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In a word, or accronym, its the RPMs. When you can spin an engine to 7500+ RPMS (not sure of the actual redline) it makes more power. Look at the S2000, 1.8L but 8000 RPM - 200 normally aspirated HP. Same story with the F1 racing engines, only even more displacement, RPMs and more power.
 

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It's a 3.2L with 330hp. What you should be asking is what makes the Honda S2000 I4 so powerful ;) Or 600cc motorcycle engines with 120+hp.

Actually, what has allowed this type of engine to be accepted in the mainstream is variable valve timing and lift. Big horsepower per liter numbers are nothing new - the Porsche 1973 911 RSR had 280hp from 2.8L, but NO bottom end at all (and not in the way we talk about Hondas). Variable valve technologies have allowed engines to support the flow necessary to make power at high RPM without being completely gutless down low. High RPM requires a strong valve train and lighter internal components for acceptable reliability. It's not a very complicated formula.
 

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air flow=horsepower. high rev ranges that can support the right air flow at all engine speeds will give you the power. or something like that.
 

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Would you say the 1.8t revs pretty high then? It definitely seems rev happier than any other car I've driven (not that I've driven many...)

-Wapptor
 

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Wapptor said:
Would you say the 1.8t revs pretty high then? It definitely seems rev happier than any other car I've driven (not that I've driven many...)

-Wapptor
Most turbocharged cars have very nonlinear throttle response, thus exacerbating the sensation that the car is rev happy. I dont think the 1.8t motor is any more rev happy than a 4g63 or vq30dett.
 

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Close manufacturing tolerances is essential for good engine balance and a reliable high-revving car. Needless to say, due to cost, its not too practical. The B18c5 of the Integra Type R (8400-ish rpm redline domestically, 8900 rpm in Japan) was handmade for this reason.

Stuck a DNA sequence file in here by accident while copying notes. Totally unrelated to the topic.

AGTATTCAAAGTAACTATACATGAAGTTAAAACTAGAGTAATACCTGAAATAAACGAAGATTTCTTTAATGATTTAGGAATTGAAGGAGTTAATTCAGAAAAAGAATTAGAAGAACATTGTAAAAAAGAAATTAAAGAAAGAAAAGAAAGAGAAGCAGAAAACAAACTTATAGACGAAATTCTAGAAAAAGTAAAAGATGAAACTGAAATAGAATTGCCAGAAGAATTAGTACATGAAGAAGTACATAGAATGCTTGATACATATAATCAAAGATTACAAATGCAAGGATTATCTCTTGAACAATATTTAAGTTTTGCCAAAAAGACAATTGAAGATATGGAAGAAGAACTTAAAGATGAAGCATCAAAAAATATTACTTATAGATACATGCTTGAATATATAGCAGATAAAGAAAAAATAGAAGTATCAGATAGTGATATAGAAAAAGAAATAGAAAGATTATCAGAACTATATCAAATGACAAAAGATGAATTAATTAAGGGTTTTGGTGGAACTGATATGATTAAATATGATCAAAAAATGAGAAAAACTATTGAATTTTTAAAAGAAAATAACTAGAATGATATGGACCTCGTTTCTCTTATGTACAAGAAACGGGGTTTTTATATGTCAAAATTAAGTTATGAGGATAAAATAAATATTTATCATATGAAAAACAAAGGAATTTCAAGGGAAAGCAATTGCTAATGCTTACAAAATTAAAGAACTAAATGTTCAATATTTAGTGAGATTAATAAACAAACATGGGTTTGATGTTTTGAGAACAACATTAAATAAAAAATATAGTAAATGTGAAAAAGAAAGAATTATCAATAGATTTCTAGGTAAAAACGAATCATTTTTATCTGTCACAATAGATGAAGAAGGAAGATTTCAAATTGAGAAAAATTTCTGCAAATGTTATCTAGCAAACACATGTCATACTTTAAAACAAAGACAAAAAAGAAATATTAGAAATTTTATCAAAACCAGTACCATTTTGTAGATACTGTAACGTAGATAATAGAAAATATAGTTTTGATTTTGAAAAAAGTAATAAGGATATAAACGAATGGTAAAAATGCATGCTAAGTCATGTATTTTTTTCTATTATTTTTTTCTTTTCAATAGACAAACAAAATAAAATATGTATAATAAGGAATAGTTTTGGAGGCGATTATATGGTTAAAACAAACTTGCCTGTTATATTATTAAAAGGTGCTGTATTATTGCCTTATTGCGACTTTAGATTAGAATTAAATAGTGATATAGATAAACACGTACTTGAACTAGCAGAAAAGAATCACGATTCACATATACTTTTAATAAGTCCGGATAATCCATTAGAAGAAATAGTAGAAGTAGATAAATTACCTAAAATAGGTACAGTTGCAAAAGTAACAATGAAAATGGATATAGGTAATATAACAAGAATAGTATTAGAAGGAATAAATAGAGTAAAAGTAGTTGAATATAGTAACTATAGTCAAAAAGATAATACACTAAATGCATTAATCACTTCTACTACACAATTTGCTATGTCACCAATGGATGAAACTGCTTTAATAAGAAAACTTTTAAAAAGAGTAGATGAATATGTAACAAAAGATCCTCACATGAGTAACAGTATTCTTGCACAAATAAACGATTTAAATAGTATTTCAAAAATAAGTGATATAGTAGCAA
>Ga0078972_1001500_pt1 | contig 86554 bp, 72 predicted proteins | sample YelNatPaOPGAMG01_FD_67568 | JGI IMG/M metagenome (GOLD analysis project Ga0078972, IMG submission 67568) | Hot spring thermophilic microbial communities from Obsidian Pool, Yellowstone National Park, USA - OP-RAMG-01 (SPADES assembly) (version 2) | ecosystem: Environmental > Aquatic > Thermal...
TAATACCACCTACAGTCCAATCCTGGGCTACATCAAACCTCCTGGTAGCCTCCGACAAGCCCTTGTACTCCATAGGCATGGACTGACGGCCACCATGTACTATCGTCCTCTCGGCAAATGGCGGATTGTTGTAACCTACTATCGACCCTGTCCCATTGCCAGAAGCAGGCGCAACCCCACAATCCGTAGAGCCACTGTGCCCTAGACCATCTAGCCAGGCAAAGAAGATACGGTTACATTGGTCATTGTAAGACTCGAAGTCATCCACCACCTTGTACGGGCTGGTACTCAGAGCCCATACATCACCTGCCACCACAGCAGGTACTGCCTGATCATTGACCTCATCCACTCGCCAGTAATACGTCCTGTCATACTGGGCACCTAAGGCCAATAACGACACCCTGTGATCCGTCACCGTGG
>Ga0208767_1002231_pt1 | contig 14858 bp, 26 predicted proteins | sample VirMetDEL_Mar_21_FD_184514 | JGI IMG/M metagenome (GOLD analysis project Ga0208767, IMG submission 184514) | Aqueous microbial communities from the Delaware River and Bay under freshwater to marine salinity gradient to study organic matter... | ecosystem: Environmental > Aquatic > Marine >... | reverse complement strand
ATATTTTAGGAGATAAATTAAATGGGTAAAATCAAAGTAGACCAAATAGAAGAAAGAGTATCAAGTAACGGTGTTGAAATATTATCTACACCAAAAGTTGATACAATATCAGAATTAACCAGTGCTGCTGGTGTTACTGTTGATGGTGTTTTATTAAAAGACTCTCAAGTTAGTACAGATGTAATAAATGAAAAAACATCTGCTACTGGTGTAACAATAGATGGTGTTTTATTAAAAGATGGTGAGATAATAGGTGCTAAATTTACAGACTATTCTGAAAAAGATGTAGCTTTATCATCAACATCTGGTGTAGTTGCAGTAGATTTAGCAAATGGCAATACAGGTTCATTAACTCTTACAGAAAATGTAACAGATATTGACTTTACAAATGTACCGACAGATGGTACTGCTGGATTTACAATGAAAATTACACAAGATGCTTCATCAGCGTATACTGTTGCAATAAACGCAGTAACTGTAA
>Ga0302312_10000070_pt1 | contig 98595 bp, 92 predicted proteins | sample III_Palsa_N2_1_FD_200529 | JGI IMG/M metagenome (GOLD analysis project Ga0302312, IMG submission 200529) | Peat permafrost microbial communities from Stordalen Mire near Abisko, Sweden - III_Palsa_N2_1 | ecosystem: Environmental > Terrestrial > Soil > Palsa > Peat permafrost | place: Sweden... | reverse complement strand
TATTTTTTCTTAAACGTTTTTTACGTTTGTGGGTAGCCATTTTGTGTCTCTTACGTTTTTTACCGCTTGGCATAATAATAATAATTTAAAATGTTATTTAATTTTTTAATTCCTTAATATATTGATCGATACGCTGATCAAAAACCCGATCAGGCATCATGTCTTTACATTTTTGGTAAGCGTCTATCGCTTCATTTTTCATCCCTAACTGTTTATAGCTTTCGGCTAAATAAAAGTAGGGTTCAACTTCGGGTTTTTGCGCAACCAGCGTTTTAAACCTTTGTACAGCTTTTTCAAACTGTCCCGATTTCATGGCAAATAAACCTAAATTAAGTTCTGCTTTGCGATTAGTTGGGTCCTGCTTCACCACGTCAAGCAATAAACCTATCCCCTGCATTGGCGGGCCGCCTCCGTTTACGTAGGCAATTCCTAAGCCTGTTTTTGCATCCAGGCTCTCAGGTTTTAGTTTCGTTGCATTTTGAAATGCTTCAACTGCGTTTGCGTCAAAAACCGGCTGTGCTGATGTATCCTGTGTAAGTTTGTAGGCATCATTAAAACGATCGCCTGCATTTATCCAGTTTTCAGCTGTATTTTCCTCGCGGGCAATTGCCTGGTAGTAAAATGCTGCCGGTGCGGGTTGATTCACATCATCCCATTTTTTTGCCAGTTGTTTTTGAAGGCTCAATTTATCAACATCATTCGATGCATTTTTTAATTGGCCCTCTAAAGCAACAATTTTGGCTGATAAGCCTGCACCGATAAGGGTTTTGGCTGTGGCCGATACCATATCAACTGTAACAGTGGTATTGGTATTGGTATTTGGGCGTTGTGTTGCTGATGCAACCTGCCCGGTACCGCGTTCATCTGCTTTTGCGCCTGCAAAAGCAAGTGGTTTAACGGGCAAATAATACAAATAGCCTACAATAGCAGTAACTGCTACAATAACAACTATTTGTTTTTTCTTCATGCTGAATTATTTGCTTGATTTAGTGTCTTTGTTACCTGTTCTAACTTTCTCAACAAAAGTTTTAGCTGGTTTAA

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Ahhh.. I can just see the old Japanese engineer widdling away on a block of aluminum. I've always assumed when they talk about those engines being hand made, it just means picking balanced sets of parts out of the bin. I.e., run 2000 con rods through the mill and pick four that are very close in weight for every engine. But correct me if I'm wrong.

The 1.8T, rev happy? Yea, not that you've driven many indeed ;)
 

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So basically these high HP engines in sports cars (usually the more expensive types) are built with the pistons, rods, valves, etc. that allow them to go to high RPM's and higher RPMS means more horsepower. :thumbup:

Add one thing to the list of things I learned from Mac
 

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lol. Yes Mac, those little Japanese men do work quite diligently. :) Seriously though, from what I've heard, in addition to piecing together balanced parts, they're manually ported and polished and possibly a 3 angle valvejob. Nothing out of the ordinary for what most do for an aftermarket valvetrain, but on a largescale effort, its one of the few.
 

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Well it never seems to be straining is maybe what I'm saying. Step on the throttle and the revs shoot up nice and fast and easy. My mom's minivan, my dad's X5 3.0i and even a mustang V6 I drove exhibited MUCH different behavior (seems almost like they were straining more)

-Wapptor
 

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Wapptor said:
Well it never seems to be straining is maybe what I'm saying. Step on the throttle and the revs shoot up nice and fast and easy. My mom's minivan, my dad's X5 3.0i and even a mustang V6 I drove exhibited MUCH different behavior (seems almost like they were straining more)

-Wapptor
Go drive an old Del Sol VTEC 1.6 or Integra GS R 1.8....those rev!

No the 1.8T is not a good high RPM engine at all, it's very smooth, but I think the HP peak is actually at 5600 or so (??). It's a GREAT engine, but not rev happy.

The other cars you drove have similar powerbands as the 1.8T.
 

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Go drive an old Del Sol VTEC 1.6 or Integra GS R 1.8....those rev!
My friend is a big Corolla GTS fan and Ive seen some really nice AE86 that spin to ~9k and and are quite quick about getting there too.
 

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Also, the M3 engine's (engine code S54B32 according to this chart [pdf]) compression ratio of 11.5:1 is on the high side for production car gasoline engines. Many of the other normally aspirated engines in that chart with compression ratios greater than 11.0:1 (e.g., Toyota 2ZZ-GE, Porsche's 3.6L in the GT3) also make a lot of power for their size. Of course, a high compression ratio alone doesn't guarantee exceptional power characteristics.
 

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airflow, intake/exhaust/combustion chamber design have a lot to do w/ rpm range, as well...
 
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